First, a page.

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Alright...I am supposed to be borderline, but I mood cycle like hell on fire all day every day. I can be ok one minute, confussed and overwhelmed the next, ten minutes later I'm having a killer insecurity fit, then I'm raging and that may just go away and leave me feeling flat or I might get into a depressive ennui or a bout of I'm ugly and fat and I hate myself and need to hurt myself. My best mood is neutral, energized and able to focus and think.  Given a choice between happy or calm and functional, I'd take the latter any day.  Is this Normal for Borderlines?

I also get this thing where I am being overwhelmed by huge gigantic nameless emotions and try to  :)   deal with it by cutting or burning myself...I used to drink and beat my forehead on the carpet until I blacked out, but I'm trying to deal with this with out the booze, so I haven't developed good coping skills yet. Is this part of rapid cycling too? Panz is so confused.

Do Borderlines rapid cycle? I am rather sure that I don't have what has been described as Bi-polar, I don't get the mania bit

MI is a confusing evil labyrinthe and it is markedly unfair to inflict it on those of us that have it ;)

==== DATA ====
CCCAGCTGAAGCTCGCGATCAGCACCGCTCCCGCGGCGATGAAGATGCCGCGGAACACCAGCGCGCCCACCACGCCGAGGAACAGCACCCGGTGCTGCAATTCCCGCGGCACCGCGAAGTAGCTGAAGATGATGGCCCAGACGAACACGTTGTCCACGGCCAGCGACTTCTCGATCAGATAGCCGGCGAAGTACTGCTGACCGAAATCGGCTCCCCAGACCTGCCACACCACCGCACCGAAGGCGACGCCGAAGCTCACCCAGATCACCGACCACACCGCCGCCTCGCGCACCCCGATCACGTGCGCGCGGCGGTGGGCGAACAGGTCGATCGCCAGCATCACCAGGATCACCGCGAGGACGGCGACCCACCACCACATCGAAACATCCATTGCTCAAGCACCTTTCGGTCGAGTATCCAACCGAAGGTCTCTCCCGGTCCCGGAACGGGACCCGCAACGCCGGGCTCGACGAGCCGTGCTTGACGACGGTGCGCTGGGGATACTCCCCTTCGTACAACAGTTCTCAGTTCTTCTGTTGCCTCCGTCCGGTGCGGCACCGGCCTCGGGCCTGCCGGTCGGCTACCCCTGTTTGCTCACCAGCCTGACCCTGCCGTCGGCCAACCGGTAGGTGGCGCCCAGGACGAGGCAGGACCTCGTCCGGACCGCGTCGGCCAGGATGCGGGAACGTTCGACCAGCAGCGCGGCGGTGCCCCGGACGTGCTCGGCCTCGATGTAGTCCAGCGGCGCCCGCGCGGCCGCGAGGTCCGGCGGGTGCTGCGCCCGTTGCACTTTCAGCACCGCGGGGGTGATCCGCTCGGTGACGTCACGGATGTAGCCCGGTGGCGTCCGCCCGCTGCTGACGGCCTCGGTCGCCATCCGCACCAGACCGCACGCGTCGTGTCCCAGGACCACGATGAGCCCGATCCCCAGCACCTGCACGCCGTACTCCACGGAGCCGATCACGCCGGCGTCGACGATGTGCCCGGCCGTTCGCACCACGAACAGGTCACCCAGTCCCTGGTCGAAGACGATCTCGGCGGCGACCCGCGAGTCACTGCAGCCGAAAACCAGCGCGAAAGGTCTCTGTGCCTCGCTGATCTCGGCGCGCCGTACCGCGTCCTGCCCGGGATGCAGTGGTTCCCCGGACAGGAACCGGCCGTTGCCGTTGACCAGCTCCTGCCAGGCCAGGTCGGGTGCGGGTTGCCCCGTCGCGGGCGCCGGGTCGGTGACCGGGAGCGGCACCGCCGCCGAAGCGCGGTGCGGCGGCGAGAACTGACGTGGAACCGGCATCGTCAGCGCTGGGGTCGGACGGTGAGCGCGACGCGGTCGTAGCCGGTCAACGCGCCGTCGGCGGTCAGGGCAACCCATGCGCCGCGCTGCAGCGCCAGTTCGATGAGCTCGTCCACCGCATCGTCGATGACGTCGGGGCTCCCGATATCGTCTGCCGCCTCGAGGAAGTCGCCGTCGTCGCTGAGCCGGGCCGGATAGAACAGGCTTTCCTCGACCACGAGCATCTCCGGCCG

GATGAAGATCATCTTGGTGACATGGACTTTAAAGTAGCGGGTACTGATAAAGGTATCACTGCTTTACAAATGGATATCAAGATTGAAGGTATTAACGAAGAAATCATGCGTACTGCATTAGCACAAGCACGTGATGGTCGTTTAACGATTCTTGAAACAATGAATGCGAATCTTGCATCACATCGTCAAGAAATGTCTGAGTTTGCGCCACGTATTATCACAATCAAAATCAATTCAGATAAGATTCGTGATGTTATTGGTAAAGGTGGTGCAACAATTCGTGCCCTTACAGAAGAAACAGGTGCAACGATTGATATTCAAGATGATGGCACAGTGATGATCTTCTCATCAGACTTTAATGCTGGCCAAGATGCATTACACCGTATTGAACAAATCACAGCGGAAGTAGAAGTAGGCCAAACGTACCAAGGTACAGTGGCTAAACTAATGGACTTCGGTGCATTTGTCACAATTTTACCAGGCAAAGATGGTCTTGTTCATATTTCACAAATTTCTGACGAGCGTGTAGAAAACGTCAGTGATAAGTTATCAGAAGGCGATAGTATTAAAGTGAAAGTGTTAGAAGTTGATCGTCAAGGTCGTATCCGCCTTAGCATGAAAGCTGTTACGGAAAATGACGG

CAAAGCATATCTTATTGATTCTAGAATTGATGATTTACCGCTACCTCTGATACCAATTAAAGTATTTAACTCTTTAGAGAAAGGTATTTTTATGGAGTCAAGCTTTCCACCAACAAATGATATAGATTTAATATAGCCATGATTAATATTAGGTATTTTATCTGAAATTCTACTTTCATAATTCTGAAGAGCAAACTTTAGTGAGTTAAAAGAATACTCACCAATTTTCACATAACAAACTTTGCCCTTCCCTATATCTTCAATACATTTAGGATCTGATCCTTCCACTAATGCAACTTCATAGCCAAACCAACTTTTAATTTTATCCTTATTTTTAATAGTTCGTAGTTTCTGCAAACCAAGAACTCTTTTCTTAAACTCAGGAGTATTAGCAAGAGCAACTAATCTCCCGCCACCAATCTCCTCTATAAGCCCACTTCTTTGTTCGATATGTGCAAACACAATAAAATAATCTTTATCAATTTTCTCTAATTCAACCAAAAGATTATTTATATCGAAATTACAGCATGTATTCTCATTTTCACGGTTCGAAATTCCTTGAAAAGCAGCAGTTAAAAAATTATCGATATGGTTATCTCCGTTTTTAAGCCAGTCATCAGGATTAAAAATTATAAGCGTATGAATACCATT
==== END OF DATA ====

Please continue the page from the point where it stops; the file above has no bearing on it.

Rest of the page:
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I agree pretty much exactly with what Teddy said.

The one thing I would like to add though is that according to the DSM-IV none of the above posts technically describe rapid cycling. The reason being is that the DSM-IV requires that 4 major mood episodes occur in a year. And by definition a major mood episode is either 2 or more weeks of depression or a week of mania. I think the term rapid cycling was used to distinguish people who have many mood episodes a year each lasting a few weeks, from people that only have a couple episodes a year with each of them lasting a fairly long time.

I dont know though, you should probably ask a doctor.

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I dont want to offend but I think your might not have a mental problem but more of a mother problem.

About your boyfriend, maybe you have Borderline Personality Disorder. I say that because that is what my sister has and she sounds like you. But I also think that you have a right to get mad at people and maybe you are perfectly fine.

I dont know though, I am severely sedated at all times and never get angry.

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I think the term rapid cycling is much abused and over used.

The term that I believe appropriate is  "Emotional Lability".

As others have clearly stated above, hourly or daily changes do not meet any consensus defined criteria for moods changes. A mood is an overlying or prevailing tone, not something that changes with the wind.  By definition.  Emotions change rapidly, not moods.